Santiago metro
Photograph ©2019 by Brian Cohen.

Stupid Tip of the Day: Do Not Speak a Different Language TOO Well…

“The problem I have with language in general is that even if I learn it and can speak it, I may not understand it when it is spoken to me — especially when spoken at normal speed.”

Stupid Tip of the Day: Do Not Speak a Different Language TOO Well…

That statement appeared in this article which I wrote on Tuesday, November 18, 2014. I have recommended in past articles here at The Gate that you learn at least how to say thank you and please in a different language. Sometimes learning those words is easier than at other times. For example, once I learned how to say thank you in Lithuanian, I knew right away that I would never forget it…

…but I am a stickler in terms of pronouncing the words of another language correctly; and when I can say an entire sentence grammatically correctly and without a thick accent, I can feel proud of myself — especially when I receive positive feedback from a person whose first language is the one I am attempting to speak.

However, the drawback is when someone to whom I am speaking initially does not realize that I really do not know the language. One example is when I was at the Arauco Maipu shopping mall in Santiago recently and stopped at a vendor to ask for directions to get to the Monte Tabor metro station.

About two minutes of some of the fastest speaking Spanish I have ever heard — punctuated with a couple of finger points and hand gestures — later, I was more confused than when the question was asked. I really did not want to bother the helpful woman by asking her to repeat herself; but I learned just how valuable the phrase habla despacio, por favor — or speak slowly, please — became for me.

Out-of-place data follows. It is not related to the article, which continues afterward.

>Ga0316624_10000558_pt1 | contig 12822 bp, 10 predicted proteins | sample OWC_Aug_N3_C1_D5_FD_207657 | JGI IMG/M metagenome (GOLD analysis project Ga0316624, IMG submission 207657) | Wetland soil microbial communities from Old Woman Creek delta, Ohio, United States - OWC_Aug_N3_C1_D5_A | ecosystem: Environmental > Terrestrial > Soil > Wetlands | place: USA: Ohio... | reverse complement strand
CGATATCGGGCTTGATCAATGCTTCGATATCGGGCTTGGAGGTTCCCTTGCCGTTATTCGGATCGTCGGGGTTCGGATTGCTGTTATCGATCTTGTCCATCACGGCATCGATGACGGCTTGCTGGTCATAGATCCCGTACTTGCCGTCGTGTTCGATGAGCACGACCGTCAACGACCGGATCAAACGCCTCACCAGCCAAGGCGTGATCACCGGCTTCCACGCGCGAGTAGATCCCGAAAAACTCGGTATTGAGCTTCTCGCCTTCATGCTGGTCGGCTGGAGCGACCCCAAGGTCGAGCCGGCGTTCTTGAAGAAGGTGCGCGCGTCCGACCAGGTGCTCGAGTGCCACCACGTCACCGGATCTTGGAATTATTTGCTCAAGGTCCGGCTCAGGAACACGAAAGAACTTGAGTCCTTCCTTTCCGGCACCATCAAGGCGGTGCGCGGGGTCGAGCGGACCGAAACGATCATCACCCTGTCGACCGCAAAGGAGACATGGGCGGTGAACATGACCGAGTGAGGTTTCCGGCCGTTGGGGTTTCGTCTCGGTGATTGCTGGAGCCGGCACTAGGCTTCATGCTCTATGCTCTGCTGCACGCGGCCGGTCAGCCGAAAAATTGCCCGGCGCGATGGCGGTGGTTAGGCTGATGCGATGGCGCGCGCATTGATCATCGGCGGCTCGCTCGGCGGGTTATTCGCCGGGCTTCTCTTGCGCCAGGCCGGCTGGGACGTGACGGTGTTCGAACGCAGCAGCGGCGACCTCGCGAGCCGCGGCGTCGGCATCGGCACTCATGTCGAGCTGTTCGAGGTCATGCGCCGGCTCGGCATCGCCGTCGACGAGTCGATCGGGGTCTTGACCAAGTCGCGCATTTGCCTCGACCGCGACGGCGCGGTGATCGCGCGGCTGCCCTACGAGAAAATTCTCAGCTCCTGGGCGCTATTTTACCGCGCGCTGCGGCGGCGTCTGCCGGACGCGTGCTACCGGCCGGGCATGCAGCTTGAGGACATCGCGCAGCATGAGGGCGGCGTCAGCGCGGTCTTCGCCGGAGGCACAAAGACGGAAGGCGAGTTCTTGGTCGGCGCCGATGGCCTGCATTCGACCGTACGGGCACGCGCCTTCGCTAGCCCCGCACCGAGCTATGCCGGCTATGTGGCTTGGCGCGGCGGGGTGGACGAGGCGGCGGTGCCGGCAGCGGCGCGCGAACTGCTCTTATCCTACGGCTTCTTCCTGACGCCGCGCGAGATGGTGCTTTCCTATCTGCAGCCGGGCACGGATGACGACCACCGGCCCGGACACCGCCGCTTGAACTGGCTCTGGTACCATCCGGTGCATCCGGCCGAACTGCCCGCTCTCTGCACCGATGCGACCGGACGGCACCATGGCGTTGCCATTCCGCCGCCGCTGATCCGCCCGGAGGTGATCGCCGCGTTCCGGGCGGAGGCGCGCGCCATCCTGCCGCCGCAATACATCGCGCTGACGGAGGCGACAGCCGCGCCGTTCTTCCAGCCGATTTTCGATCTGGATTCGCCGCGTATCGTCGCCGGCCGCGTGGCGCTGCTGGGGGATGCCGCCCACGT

I always thank a person for being patient with me pertaining to speaking his or her native language. She was no exception…

…and yes — I eventually did wind up at the Monte Tabor metro station.

Keep in mind that I never formally learned Spanish as a language. Every word of Spanish which I know, I learned during my travels to countries in which Spanish is the primary language.

Summary

There is nothing like seeing the unexpected delight shown on the face of a person native to that country when they see that you have taken the time and effort to learn their language — even if it is only one word…

…and when someone approaches me in the United States to ask me a question in broken English with a thick accent, my own experiences remind me to be patient and to answer that question as best as possible in a way that he or she understands what I am saying. I will even try to speak his or her language for that person to be more comfortable.

When a person apologizes to me for not knowing English better, I usually reply with the truth: “You speak English better than I speak your language!”

I have learned that people around the world are usually patient and helpful when I try to speak their language in asking for information — but I have also learned not to speak it too well if I do not know the language well enough to understand the response.

Photograph ©2019 by Brian Cohen.

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